Your home’s first wired or wireless security system should provide peace of mind and protection. But, even the most advanced system is no match for careless operation.
To avoid a home security breach, be aware of your system’s vulnerabilities, take the necessary precautions and follow all the manufacturer’s recommendations for use, maintenance and upgrades.
The weaknesses of wired security systems
Every security system has its own weaknesses, so the potential vulnerabilities of wired and wireless systems are much different. Most notably, wired systems aren’t exposed to hackers. The information’s transmitted in a closed circuit, so there’s no way to access the data remotely.
But if you have a wired system, you’re far from off the hook. Some systems automatically issue an alarm when wires are cut, but others will be rendered useless. Make sure your wires aren’t exposed, and know your system’s response in the event of damage.
Also, many homes have wired security systems that were set up years ago. If your home was improperly wired and configured — or if some change in your home caused new vulnerabilities — your stable, wired security system will have major holes in its protection. Test your system frequently, especially after any home construction or renovations. This is a good reason to consider getting a new system entirely.
Wireless security and hackers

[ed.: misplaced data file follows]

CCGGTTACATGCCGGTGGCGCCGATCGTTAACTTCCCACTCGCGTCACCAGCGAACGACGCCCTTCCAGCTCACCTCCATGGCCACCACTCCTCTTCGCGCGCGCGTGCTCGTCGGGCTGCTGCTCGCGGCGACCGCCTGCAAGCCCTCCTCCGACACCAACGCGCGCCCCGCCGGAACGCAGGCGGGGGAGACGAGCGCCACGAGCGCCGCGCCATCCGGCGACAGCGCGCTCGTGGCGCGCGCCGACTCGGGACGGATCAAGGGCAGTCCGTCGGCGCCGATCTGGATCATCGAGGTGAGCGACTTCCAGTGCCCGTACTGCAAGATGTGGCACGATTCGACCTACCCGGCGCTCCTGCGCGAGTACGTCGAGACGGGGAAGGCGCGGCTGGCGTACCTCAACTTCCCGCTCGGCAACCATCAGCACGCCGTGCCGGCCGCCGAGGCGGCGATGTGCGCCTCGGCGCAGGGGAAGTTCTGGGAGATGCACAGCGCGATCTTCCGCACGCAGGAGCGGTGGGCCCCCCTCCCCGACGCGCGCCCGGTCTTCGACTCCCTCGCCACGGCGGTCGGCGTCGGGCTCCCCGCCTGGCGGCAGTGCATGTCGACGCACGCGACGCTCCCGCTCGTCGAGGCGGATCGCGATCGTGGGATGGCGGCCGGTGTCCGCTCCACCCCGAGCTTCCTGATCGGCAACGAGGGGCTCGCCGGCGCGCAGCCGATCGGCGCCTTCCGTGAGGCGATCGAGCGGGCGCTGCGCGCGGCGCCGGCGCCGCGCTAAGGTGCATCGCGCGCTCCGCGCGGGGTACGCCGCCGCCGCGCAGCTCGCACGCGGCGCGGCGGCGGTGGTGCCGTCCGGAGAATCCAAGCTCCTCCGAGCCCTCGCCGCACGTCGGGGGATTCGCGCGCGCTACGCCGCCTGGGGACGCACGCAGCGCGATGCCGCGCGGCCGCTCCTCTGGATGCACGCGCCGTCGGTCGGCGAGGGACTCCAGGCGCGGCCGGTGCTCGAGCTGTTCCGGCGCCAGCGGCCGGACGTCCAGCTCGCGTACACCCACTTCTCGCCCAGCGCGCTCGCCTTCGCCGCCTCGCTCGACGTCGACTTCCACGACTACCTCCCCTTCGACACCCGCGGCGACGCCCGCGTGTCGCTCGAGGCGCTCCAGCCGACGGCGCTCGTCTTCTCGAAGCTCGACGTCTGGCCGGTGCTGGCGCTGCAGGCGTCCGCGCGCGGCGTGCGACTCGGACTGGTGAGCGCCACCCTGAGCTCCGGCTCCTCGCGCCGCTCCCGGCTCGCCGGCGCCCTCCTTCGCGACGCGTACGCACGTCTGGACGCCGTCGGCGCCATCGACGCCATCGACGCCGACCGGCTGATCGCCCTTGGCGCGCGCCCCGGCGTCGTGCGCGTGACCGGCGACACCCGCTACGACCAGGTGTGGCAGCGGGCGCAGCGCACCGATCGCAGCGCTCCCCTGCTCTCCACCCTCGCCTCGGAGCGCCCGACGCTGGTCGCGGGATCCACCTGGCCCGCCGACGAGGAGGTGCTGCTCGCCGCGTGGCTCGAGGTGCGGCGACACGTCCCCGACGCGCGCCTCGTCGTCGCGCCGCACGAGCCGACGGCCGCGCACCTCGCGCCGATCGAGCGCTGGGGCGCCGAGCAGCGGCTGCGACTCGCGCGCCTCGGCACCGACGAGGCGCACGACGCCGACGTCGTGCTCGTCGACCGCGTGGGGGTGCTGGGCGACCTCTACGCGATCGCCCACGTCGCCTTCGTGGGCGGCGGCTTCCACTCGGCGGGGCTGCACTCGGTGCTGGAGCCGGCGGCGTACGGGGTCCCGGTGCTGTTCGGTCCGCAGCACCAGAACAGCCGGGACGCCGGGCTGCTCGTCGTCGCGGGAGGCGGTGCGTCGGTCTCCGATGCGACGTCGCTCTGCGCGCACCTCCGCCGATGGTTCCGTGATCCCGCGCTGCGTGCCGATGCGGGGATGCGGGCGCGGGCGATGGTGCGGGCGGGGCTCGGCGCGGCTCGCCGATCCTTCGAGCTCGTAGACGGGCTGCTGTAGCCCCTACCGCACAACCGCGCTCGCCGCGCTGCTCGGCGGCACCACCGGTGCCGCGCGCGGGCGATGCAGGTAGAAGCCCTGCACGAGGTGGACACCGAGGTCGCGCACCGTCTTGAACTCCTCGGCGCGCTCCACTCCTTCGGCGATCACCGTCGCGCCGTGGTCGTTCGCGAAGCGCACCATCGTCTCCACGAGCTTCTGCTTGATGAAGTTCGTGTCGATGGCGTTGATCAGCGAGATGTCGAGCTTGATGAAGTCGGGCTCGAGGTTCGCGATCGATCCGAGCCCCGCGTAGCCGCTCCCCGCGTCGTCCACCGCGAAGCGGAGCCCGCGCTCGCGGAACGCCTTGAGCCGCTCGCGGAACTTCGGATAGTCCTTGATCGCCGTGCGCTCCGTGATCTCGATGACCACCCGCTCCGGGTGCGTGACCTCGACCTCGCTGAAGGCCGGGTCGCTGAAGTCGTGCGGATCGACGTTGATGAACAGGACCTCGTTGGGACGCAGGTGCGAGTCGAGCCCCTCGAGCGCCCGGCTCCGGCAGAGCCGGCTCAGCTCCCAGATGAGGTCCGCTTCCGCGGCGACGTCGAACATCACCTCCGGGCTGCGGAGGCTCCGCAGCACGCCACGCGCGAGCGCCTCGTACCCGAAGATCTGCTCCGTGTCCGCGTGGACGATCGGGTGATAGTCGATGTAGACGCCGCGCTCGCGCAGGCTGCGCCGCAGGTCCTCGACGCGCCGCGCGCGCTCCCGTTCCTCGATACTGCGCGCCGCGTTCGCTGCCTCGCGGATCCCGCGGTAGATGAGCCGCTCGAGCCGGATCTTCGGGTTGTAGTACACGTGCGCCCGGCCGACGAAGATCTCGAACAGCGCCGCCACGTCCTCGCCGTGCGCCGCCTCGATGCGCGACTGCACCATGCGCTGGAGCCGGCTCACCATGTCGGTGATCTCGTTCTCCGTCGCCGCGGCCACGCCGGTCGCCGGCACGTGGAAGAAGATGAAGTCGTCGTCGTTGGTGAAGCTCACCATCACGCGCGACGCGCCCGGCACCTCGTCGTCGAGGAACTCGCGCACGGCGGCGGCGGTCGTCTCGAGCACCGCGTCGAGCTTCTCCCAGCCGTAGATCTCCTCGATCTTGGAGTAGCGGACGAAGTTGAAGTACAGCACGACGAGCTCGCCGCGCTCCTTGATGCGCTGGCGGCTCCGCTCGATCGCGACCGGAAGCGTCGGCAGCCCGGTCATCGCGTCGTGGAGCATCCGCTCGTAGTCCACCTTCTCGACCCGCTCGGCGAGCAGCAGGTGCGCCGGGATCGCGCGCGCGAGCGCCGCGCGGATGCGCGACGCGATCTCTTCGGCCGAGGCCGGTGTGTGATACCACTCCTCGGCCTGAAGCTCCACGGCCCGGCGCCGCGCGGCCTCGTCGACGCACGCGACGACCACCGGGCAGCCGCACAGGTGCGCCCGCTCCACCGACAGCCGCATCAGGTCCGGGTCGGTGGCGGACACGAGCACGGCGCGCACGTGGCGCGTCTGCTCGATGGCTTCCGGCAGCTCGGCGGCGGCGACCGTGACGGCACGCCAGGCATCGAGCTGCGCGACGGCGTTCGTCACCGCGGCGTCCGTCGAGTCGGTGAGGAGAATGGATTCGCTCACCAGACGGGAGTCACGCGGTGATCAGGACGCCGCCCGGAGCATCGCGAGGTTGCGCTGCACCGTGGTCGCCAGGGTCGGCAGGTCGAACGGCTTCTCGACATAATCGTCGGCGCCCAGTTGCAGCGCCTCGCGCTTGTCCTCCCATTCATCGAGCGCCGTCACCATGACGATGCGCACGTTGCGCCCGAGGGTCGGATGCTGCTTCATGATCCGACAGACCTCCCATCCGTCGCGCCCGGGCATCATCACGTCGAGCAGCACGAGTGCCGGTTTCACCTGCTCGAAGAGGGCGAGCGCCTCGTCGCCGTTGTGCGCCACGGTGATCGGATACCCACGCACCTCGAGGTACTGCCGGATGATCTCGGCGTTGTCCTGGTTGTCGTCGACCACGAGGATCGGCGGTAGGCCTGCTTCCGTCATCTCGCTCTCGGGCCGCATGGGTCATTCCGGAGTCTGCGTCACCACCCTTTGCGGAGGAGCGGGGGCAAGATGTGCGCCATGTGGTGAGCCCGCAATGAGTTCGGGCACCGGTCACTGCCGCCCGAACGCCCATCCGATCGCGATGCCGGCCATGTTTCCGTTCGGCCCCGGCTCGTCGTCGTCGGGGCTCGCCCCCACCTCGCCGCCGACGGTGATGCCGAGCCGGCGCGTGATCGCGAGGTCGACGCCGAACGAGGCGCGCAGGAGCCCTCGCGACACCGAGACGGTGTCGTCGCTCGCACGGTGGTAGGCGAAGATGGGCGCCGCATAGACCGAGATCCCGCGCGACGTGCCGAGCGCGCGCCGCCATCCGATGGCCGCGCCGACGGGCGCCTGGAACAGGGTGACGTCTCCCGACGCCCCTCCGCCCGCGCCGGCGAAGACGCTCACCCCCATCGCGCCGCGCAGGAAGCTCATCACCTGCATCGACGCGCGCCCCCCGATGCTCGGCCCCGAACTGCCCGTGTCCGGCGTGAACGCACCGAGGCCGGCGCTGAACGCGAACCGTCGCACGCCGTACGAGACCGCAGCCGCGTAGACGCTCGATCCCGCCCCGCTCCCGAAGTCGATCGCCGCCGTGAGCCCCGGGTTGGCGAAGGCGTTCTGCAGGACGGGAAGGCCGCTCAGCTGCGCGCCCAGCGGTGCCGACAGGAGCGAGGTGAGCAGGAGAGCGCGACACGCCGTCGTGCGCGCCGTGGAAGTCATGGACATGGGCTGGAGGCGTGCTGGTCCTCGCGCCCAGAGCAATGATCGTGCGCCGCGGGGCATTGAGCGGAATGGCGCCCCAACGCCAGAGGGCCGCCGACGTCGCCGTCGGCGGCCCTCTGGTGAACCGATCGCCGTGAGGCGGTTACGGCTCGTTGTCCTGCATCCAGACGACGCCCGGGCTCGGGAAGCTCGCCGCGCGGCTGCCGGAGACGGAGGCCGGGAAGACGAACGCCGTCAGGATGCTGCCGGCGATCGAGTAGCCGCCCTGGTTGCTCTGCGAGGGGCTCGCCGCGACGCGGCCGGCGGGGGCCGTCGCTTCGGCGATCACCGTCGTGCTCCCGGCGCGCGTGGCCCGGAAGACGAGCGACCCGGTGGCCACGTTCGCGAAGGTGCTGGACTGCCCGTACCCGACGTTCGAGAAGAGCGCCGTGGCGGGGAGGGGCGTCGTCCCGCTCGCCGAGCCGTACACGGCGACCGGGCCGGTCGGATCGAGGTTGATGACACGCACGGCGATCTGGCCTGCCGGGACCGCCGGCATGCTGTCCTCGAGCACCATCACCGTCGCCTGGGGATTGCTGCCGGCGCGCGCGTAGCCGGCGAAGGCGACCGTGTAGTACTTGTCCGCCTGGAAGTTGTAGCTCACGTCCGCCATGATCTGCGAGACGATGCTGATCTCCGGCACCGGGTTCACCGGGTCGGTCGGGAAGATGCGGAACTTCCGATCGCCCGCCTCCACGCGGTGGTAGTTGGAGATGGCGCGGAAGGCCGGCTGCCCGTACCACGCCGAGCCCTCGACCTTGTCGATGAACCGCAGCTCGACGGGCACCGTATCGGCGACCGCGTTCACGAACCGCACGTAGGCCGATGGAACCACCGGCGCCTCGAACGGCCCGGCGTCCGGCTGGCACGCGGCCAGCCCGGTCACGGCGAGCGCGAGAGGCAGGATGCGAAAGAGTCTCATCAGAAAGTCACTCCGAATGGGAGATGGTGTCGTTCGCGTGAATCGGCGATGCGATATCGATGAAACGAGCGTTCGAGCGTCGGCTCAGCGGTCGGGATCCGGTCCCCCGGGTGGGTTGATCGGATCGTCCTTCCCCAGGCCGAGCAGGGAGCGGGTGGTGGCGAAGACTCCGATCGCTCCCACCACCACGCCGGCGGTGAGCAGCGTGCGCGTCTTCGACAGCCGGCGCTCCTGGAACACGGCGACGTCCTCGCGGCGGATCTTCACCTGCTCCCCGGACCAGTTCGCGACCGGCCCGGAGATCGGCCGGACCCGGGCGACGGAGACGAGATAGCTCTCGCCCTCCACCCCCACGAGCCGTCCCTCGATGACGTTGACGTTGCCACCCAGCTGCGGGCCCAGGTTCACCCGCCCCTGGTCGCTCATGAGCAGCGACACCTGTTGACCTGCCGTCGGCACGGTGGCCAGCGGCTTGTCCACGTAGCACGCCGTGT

Wireless home security is amazing. Today’s smart systems let you monitor your home 24/7, in real time, thanks to all the ways you can remotely access your data.
But since all wireless technology relies on radio waves traveling through the air, every wireless device is vulnerable to hacking. This means your wireless home security system may be a target for committed, tech-savvy intruders. A software-defined radio, or SDR, makes it possible.
These simple gadgets are easy to obtain. When used nearby, these devices can send signals that “jam” up the wireless transmissions and render your security system useless. Fortunately, you don’t need to be a computer whiz to thwart would-be hackers. There are a few easy steps you can take to ensure multi-faceted security.
Secure your wireless security network
All wireless devices, including a security system, are dependent on the home’s Wi-Fi network. It’s essential to configure your wireless router for maximum security. First and foremost, follow the manufacturer’s instructions to change the default settings for the IP address and password. Never use default settings, or a hacker could easily oust you from your own network.
In a wireless network, “encryption” is the process of coding signals so that only authorized devices can read them. Make sure encryption is enabled on your Wi-Fi router, and on all the devices on the network.
All quality home security systems have some level of encryption, but there’s a big difference between industry-leading encryption methods and older technology. The best systems have jamming-device detection, tamper resistance, and regular software updates. With any system, keep both the software and hardware updated.
It’s a refrain you’ve heard before, but it bears repeating. Make sure your Wi-Fi network and all home security system codes are unique, impossible to guess and regularly changed. When it comes to safety, a little attention to detail goes a long way.
Extend precautions to related devices
The basic home security system consists of a main unit that communicates with window and door sensors placed all around the home. If you supplement your system with security cameras, keyless locks or any other device, make sure to extend all the above protections to these as well.